Saturday, August 16, 2014

Six Back-to-School Strategies for our Sensory Kids

Back-to-School time can be so stressful for kids, especially our sensory kids!  All of the unknowns can be so scary! While our kids might have a lot of questions like, "Who's my teacher?" "What does she look like?" "Where's my classroom? "Where do I eat my lunch?" "Do I have my own desk?" "Will I have to sit still all day?" "Is there a swing on the playground?" some of our kids aren't able to tell us that those things are causing worry. While we might not know exactly what our kids are thinking, we can help provide some predictability, which is so crucial for our children. Keep their routines consistent and their sensory needs met and you'll have a successful start to the new school year!

Consider these six strategies for a seamless Back-to-School!

1.  Visit the teacher and the new classroom on a day other than Open House. While you're there, take pictures of the teacher, his desk, the cafeteria and the playground so that you can continue to talk about those things once you get home and for the week leading up to school.  Our kids like to know what to expect, so this will help them feel better.

2.  Create a social story using pictures you've taken or ones that you draw together about different parts of the school day:  the car ride, the bus ride, the teacher, circle time, new friends, lunch time, music time, PE, who's picking him up, or any other part of the day that your child is excited or nervous about.

2.  Prepare the teacher for your child's sensory needs. While we don't want to overwhelm her, we do want to help her, help your child.  Prioritize 3 things that your child needs and what you or last year's teacher found that works. Ask her if you can send in fidgets, objects or special snacks for chewing, or a dynamic seat cushion.

3.  Limit morning chaos! Create a visual schedule for the morning routine.  Use a timer (sand timer, microwave, etc.) to keep everyone on track. Prepare as much as you can the night before so he knows what to expect the next morning:  the outfit, what he'll have fore breakfast, etc. Allow him to wear his most comfy, tag-free outfit.  Be sure to wash any new clothes to get rid of the  store smells and "crispness". Provide a breakfast that will meet his sensory needs. Does he need "alerting" foods to wake up or should he eat a chewy bagel or suck his favorite yogurt through a straw?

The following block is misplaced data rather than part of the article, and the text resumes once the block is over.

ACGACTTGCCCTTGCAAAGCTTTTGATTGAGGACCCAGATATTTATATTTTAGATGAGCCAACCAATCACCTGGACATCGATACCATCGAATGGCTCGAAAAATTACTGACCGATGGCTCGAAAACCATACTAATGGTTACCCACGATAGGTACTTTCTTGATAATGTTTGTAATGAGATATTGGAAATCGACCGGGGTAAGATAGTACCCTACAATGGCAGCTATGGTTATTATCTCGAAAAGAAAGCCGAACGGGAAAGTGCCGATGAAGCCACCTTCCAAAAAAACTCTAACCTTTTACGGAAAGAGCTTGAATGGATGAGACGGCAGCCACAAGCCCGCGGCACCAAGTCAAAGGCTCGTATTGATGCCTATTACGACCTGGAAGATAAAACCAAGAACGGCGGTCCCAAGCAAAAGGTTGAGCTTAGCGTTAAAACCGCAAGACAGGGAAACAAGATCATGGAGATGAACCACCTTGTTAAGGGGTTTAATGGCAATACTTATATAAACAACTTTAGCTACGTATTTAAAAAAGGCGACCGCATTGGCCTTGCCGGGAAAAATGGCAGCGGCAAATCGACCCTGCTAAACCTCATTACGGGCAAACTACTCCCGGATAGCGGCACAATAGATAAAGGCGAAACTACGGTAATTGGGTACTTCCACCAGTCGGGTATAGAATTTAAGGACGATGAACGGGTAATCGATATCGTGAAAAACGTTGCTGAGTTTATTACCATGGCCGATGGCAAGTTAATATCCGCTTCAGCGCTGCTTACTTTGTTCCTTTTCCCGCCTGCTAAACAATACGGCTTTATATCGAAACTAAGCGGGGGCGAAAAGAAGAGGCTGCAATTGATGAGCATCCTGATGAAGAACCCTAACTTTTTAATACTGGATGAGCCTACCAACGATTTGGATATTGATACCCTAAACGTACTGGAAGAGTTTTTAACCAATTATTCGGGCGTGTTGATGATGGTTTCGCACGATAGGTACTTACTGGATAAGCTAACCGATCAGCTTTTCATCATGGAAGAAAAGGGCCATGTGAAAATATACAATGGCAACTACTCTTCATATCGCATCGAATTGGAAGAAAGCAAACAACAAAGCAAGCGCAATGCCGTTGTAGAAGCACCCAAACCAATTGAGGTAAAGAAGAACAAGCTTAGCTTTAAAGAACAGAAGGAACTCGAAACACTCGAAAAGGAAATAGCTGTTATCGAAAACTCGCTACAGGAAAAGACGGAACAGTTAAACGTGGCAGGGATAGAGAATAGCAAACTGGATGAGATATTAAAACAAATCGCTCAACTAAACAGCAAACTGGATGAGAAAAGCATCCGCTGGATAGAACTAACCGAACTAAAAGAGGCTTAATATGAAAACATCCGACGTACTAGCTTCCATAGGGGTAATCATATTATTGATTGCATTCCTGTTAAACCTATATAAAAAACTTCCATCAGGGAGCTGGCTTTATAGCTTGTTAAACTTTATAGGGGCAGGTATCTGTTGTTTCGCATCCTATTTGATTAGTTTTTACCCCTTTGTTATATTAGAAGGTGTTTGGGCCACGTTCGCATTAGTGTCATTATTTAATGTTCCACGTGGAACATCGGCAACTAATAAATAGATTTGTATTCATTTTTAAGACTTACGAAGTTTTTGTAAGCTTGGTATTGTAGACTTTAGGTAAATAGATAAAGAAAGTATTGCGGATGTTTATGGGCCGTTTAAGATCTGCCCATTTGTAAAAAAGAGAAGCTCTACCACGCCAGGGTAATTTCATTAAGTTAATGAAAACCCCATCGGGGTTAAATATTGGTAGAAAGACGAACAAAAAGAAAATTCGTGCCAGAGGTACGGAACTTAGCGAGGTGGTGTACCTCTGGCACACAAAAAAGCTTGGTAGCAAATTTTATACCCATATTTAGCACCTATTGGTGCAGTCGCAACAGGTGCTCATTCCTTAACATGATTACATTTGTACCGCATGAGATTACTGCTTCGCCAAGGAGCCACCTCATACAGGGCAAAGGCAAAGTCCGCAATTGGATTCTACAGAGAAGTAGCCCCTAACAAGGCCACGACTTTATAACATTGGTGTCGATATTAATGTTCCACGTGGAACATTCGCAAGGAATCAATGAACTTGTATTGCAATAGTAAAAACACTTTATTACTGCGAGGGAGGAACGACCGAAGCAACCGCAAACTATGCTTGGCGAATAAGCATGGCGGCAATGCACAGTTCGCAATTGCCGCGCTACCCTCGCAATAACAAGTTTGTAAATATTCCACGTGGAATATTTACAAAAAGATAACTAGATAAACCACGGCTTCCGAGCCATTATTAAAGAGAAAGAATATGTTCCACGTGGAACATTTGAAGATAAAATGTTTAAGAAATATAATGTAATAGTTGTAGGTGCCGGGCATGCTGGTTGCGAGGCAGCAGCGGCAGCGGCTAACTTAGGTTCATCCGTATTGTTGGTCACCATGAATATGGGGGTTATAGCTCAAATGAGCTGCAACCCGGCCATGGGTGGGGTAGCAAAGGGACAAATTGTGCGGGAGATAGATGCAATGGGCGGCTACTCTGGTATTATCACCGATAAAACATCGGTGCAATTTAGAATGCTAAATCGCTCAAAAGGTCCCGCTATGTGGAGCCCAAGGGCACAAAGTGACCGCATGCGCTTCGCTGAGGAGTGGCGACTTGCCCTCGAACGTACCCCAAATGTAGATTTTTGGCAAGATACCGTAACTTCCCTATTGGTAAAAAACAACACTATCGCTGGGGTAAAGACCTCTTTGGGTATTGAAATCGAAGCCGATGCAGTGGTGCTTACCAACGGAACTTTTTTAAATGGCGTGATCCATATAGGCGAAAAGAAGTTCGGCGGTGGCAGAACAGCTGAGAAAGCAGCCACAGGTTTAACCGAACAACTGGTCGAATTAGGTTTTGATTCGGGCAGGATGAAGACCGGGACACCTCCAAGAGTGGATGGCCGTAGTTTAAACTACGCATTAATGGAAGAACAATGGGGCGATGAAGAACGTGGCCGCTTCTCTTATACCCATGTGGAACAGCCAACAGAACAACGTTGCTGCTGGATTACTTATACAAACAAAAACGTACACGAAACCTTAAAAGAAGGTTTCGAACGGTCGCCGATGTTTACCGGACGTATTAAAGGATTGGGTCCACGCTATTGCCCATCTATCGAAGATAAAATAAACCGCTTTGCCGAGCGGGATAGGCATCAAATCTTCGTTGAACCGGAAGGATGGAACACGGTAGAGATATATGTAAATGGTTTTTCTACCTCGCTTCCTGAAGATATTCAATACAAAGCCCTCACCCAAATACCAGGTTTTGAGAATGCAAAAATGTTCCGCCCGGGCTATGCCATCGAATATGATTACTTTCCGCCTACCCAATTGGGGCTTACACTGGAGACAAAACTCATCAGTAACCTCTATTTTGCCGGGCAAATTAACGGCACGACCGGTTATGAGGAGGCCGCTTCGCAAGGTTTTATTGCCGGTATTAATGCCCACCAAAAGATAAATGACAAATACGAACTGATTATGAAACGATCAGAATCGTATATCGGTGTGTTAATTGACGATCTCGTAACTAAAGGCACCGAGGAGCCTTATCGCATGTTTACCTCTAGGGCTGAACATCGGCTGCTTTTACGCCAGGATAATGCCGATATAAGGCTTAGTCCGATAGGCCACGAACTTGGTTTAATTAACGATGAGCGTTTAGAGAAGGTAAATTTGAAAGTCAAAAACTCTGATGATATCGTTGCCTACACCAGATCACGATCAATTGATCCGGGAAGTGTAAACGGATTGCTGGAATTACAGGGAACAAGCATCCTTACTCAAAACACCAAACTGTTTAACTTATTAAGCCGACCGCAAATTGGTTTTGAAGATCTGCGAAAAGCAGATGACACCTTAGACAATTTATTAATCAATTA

4.  Create a cozy corner for some "decompression" time once he comes home.  Facilitate any other sensory strategies that you know makes him feel good and organized. A safe place for your child to retreat to in the classroom may be needed, too. Help your child and his teacher identify or create a quiet retreat.

5.  Provide structure and organization surrounding homework.  Follow the same routine each day. Some kids need some outdoor time before getting started, while others need to get it done right away.   Have a "finished" bin or notebook to be sure that once they've competed it, it actually gets handed in! Use any sensory strategies that you need to:  chew gum, stand up, sit on a ball, take movement breaks, eat a crunchy snack, listen to music, etc.

6.  Promote a calm and predictable bedtime routine.  Ditch any electronics two hours before bedtime! Allow plenty of time for winding down. If bedtime is at 8:00, start at 7:00 with a warm bath with dim lighting, follow it with some deep pressure or massage. Read a book together or talk about what tomorrow may bring using a soft, slow, calm voice. Limit other household distractions by closing doors or even using a white noise machine.  Some children calm and fall asleep easier with heavier blankets such as quilts or chenille blankets or the use of weighted blankets.

Michelle Yoder, OTR/L

No comments:

Post a Comment